The Tory party is NOT institutionally racist but Boris’s comments about burkhas making women look like ‘letterboxes’ were ‘insensitive’ to Muslims, independent review by ex-equalities chief finds
- An independent investigation into Islamaphobia in Tory party has concluded
- The review found no institutional racism but warned on sentiment at local levels
- Suggested PM’s 2018 comments on Burkhas fuelled concerns among muslims
There is no evidence that the Tory party is ‘institutionally racist’, but Boris Johnson’s comments about burkhas making women look like ‘letterboxes’ and ‘bank robbers’ have given an impression it is ‘insensitive to Muslim communities’, an independent review found today.
The inquiry into alleged Islamophobia and discrimination in the Conservative Party concluded that anti-Muslim sentiment was seen at local association and individual levels.
However, it said that claims of ‘institutional’ issues were not borne out by the way complaints were handled.
In a pointed message to Mr Johnson, the review led by Professor Swaran Singh said the leadership of the Conservative Party ‘ought to set a good example for appropriate behaviours and language’.
The Prime Minister was cleared by a majority on an independent panel over a complaint he broke the party’s code of conduct following a Daily Telegraph column in 2018 which described Muslim women who wear the burkha as looking like ‘letterboxes’ and ‘bank robbers’.
Mr Johnson said he was ‘sorry for any offence taken’ over his journalism and told Prof Singh’s investigation: ‘Would I use some of the offending language from my past writings today? Now that I am Prime Minister, I would not.’
A Conservative spokeswoman said the party will be responding formally later.
Boris Johnson comments about burkhas making women look like ‘letterboxes’ and ‘bank robbers’ have given an impression that the Tories are ‘insensitive to Muslim communities’, an independent review found today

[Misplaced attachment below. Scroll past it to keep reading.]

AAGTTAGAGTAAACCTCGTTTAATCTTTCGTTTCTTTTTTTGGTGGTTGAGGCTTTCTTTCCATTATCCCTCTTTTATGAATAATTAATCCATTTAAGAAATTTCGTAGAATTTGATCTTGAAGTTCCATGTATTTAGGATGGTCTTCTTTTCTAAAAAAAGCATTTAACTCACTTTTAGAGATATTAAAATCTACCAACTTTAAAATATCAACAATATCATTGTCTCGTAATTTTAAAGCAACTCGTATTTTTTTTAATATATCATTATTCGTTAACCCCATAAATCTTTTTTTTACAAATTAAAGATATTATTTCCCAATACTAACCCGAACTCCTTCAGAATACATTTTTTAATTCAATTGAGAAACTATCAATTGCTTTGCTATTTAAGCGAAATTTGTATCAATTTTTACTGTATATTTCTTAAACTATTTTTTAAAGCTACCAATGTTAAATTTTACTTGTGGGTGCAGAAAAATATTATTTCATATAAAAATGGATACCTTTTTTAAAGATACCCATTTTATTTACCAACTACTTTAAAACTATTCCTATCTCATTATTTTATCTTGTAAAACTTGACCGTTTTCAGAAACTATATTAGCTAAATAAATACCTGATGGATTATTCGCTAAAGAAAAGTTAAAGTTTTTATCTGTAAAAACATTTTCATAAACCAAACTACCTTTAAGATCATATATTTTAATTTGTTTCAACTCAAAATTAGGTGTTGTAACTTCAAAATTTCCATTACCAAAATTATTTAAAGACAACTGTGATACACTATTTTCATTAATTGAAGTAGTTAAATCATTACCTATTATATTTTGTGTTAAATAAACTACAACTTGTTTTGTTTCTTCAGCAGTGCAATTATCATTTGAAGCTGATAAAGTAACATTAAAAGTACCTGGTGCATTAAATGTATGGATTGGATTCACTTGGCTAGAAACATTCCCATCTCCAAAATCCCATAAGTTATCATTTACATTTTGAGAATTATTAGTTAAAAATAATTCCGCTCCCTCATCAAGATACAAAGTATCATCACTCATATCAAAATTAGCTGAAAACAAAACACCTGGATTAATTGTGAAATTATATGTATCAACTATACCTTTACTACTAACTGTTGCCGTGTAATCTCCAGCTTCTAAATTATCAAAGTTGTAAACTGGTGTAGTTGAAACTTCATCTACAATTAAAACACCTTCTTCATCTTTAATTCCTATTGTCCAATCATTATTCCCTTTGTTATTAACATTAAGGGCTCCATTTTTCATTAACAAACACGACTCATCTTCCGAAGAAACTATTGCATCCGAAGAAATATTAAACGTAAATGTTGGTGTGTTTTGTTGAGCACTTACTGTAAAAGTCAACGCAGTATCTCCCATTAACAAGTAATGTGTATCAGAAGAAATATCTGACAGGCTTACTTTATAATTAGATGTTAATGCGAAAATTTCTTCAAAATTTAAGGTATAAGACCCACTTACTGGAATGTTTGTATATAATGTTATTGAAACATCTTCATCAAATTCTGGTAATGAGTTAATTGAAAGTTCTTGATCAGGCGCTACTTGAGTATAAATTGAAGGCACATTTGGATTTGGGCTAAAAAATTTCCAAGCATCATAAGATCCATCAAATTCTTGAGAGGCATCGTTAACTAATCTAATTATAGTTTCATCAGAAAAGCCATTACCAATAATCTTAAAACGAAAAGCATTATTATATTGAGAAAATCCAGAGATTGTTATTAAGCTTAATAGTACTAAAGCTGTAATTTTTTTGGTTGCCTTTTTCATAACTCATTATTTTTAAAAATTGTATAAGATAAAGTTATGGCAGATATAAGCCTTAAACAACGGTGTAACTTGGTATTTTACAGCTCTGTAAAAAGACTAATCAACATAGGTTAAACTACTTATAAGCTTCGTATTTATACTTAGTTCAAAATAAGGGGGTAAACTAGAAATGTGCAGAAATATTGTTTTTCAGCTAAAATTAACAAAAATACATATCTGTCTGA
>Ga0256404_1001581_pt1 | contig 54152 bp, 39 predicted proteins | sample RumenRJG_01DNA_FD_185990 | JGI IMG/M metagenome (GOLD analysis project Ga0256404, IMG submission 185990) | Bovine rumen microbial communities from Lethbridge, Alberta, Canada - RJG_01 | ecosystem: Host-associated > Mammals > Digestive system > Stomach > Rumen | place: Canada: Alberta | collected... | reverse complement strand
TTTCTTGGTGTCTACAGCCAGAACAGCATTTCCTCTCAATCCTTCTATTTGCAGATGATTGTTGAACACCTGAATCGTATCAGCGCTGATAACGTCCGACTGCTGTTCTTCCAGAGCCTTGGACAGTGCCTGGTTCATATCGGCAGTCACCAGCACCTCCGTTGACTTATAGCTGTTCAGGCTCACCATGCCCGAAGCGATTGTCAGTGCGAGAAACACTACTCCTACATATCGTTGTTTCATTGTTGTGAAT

The inquiry carried out by Prof Singh, a former commissioner at the Equality and Human Rights Commission, was established by the party following a series of allegations about Islamophobic behaviour in the party and was widened to consider all forms of discrimination
– Incidents including Lord Goldsmith’s London mayoral campaign and Boris Johnson’s comments about Muslim women before he became Prime Minister ‘give an impression to some of a party and leadership insensitive to Muslim communities’.
– From 2015 to 2020 the party’s central database recorded 1,418 complaints concerning 727 incidents of alleged discrimination.
– Two-thirds of all incidents reported related to allegations of anti-Muslim discrimination.
– Three-quarters of the incidents involved social media activity.
– Judging by the extent of complaints and findings of misconduct, ‘anti-Muslim sentiment remains a problem’ within the Conservative Party.
– An ‘overwhelming majority’ of valid complaints lodged with the Conservative Campaign Headquarters (CCHQ) team were upheld and resulted in a sanction.
– The complaints system is in need of an overhaul, with an under-resourced and inadequately trained team, a weak data collection system and poor communication with complainants and respondents.
– There is no clear decision-making process as to how complaints should progress and no specified time frames for resolution.
– But there is no evidence that complaints related to Islam are treated differently from those related to other forms of discrimination.
– Claims of ‘institutional racism’ were not borne out by the way complaints were handled.
The Singh Investigation report said several interviewees who spoke to the inquiry considered Mr Johnson’s language ‘discriminatory and unacceptable’.
In response to Mr Johnson’s assertion he would not make such remarks now, the report said: ‘While this could be considered leading by example, the investigation would like to emphasise that using measured and appropriate language should not be a requirement solely for senior people, but ought to be expected throughout the Conservative Party.’
The investigation also examined the controversial and unsuccessful mayoral campaign Zac Goldsmith – now Lord Goldsmith of Richmond Park – ran in London against Sadiq Khan in 2016, during which he accused his Muslim Labour rival of associating with extremists.